[This post was originally written for my employer’s blog, Show-Me Daily.]
A very encouraging post on the Freakonomics blog today mentions that the Maine state legislature recently proposed a bill that would unify the state’s Senate and House into one representative body, making Maine the second state in the union to go unicameral. Unfortunately, the Maine Senate voted it down.
I call this event unfortunate not just because of the obvious benefit of reduced government expenses (some predicted that moving to a unicameral measure in Maine would save taxpayers a whopping $11 million per two-year legislative session), but because the current bicameral system is truly redundant.
According to this Wikipedia entry, it used to be the case that:
[T]he basis of representation in most state legislatures was modeled on that of the U.S. Congress: the members of the smaller chamber represented geography and members of the larger chamber represented population. In 1962, the United States Supreme Court announced the one person, one vote standard and invalidated state legislative representation based on geography. (One person, one vote does not apply to the composition of the U.S. Senate because that chamber’s makeup is prescribed by the U.S. Constitution.)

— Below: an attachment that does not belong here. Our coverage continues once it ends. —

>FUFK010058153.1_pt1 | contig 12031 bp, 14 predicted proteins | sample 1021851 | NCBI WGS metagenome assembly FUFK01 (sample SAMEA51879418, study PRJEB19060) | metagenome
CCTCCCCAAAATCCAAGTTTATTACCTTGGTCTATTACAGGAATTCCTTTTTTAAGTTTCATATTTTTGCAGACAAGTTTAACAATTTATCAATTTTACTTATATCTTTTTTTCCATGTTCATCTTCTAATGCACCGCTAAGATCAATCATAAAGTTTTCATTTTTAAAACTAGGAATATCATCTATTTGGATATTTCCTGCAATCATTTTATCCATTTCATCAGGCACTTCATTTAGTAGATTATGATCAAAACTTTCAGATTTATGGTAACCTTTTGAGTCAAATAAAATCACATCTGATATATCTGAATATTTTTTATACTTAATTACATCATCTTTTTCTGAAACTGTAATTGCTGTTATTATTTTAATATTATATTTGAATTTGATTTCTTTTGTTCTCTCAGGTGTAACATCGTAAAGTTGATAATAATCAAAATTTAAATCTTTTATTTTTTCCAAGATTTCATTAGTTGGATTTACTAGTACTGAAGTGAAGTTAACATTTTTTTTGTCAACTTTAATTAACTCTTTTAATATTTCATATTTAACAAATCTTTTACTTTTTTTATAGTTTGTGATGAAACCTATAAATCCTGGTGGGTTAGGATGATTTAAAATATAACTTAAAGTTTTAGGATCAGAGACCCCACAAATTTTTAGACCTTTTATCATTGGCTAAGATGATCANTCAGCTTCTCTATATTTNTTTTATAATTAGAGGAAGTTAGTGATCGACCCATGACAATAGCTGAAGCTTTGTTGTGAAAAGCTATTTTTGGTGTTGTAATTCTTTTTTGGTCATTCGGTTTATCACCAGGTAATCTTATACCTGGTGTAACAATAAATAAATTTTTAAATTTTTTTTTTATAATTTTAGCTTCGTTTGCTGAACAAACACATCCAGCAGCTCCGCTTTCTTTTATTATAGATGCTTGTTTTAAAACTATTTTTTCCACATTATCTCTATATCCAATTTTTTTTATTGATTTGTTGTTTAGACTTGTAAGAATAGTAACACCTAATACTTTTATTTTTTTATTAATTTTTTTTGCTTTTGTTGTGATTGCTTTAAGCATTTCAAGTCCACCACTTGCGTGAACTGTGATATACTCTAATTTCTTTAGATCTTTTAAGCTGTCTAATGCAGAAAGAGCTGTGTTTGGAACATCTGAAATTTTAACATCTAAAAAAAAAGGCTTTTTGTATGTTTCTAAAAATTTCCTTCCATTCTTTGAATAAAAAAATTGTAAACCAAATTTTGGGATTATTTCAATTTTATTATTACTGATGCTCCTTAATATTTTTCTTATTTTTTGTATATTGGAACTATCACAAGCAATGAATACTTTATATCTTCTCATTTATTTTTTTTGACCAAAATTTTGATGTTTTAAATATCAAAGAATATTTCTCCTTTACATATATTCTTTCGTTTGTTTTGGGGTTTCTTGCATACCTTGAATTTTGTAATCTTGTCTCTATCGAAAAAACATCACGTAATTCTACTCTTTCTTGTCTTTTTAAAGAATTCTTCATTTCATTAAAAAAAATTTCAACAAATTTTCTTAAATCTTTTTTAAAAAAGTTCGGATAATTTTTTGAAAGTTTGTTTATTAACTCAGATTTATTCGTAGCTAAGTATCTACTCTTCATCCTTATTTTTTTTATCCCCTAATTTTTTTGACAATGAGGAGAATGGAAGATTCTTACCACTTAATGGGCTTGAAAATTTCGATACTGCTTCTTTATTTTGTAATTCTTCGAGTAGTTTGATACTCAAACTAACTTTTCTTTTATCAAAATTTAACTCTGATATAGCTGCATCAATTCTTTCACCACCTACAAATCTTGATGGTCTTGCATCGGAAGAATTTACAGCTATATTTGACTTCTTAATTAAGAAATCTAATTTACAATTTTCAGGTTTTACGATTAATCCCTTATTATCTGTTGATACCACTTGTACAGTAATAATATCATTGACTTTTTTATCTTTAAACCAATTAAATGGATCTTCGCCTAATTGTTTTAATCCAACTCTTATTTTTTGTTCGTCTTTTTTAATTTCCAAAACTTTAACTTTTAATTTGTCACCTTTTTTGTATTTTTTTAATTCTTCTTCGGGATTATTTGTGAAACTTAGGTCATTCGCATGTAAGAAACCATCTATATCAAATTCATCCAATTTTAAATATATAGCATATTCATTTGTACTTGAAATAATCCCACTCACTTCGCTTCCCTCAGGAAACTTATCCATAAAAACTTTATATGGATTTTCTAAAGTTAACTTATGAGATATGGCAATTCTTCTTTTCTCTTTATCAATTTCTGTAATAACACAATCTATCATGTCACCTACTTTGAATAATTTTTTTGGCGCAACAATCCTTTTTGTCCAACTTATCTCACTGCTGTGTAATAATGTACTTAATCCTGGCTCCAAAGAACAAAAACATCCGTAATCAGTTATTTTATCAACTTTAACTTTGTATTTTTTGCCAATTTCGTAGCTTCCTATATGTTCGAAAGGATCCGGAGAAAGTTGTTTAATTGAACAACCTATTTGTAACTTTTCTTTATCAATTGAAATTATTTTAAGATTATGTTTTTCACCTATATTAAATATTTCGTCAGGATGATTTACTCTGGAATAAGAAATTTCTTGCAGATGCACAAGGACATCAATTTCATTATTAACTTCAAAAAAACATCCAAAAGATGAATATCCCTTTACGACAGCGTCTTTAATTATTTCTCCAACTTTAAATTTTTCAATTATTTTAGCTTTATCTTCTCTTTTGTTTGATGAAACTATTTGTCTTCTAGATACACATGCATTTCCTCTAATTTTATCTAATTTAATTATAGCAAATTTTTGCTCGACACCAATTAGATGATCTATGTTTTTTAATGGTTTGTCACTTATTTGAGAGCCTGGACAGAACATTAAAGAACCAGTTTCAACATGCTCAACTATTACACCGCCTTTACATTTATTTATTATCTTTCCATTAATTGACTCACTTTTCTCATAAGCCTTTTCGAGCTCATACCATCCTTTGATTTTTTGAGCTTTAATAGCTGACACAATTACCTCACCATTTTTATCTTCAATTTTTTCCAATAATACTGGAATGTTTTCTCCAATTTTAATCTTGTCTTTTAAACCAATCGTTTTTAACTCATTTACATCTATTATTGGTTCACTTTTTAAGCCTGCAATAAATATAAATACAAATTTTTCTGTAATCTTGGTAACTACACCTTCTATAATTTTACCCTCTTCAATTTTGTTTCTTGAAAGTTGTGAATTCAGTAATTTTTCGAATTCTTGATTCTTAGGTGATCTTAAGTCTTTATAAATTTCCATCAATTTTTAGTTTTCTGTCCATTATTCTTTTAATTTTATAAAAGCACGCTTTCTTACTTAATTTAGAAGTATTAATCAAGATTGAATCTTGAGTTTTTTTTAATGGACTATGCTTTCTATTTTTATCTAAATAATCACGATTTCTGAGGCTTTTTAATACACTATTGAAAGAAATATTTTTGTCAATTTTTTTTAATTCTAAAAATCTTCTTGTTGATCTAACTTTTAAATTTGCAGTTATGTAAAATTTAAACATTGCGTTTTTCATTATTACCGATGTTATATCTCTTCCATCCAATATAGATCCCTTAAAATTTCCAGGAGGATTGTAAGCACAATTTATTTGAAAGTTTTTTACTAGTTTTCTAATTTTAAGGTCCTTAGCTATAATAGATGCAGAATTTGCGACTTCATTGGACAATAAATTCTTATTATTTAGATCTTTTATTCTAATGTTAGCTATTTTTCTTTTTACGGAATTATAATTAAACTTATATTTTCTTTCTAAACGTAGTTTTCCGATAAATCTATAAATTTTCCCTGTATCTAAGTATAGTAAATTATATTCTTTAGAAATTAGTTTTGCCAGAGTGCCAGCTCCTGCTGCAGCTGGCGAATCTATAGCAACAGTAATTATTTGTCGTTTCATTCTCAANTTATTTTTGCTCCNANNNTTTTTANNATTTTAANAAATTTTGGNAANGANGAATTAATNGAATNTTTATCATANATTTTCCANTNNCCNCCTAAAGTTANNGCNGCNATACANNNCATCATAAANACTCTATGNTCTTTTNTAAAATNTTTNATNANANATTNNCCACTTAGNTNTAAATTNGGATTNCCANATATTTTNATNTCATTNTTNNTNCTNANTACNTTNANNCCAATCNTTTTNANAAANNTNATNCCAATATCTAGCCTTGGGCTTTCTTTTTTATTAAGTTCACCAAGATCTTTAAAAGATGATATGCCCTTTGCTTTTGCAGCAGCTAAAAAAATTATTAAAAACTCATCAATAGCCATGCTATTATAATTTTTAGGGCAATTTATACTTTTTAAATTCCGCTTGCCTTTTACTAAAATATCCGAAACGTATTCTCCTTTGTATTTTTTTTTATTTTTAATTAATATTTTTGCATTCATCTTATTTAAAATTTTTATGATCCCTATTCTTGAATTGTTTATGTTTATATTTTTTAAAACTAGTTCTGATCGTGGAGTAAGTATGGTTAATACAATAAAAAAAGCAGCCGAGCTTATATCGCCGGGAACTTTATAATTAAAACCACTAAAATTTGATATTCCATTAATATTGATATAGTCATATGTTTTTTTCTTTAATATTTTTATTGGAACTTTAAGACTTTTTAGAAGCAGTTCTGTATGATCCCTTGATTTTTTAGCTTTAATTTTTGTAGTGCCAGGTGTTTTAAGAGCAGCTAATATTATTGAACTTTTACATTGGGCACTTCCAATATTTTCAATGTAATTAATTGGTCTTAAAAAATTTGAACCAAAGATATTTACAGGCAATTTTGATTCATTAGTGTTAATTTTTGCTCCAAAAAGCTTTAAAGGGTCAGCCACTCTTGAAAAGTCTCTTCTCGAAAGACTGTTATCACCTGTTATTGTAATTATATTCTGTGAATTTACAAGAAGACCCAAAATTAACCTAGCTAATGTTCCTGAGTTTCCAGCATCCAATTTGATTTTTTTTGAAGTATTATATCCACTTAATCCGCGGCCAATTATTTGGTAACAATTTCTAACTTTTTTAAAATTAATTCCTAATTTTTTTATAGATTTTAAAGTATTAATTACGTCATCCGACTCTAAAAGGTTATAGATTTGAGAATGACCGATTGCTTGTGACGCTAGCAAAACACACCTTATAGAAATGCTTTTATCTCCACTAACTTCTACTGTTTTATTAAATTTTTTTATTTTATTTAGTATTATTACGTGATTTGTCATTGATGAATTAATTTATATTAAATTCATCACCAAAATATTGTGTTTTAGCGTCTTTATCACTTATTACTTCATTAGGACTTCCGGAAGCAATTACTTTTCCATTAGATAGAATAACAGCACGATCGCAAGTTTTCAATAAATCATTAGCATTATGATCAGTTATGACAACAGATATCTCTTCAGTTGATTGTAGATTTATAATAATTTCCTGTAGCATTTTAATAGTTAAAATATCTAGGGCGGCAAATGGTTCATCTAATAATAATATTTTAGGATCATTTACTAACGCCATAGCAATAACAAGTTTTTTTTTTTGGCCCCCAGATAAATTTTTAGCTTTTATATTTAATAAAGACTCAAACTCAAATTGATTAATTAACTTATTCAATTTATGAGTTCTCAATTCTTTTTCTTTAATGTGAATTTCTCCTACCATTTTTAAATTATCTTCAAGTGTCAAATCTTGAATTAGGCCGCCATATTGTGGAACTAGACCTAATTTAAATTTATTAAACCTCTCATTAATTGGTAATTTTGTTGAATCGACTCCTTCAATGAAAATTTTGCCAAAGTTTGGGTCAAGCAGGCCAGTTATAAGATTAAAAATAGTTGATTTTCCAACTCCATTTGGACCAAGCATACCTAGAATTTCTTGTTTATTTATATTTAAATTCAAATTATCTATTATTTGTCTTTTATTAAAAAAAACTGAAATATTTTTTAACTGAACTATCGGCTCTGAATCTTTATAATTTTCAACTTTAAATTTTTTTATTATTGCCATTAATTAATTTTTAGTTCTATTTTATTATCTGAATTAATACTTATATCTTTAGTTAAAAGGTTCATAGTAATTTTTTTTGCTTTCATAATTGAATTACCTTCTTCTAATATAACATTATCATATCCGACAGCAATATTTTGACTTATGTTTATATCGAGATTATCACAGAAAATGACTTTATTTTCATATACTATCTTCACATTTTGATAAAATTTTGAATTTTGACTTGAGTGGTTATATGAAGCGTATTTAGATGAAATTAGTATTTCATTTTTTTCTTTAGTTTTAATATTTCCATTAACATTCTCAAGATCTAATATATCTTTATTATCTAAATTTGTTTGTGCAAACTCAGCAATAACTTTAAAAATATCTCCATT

So, we now have a case in which 49 states have two houses serving the same purpose: per-capita representation. Nebraska — the one place where this good idea of house unification has taken place — has also adopted nonpartisan elections. The best explanation I have heard for why nonpartisan elections are a bad idea came from David Stokes: Political parties provide a general identification of a particular candidate’s political stances, and help voters save precious time obtaining information about every person on the ballot. Stokes has also written about the problems with nonpartisan elections, as well as ways to improve the cost-effectiveness of state government — right here in Missouri.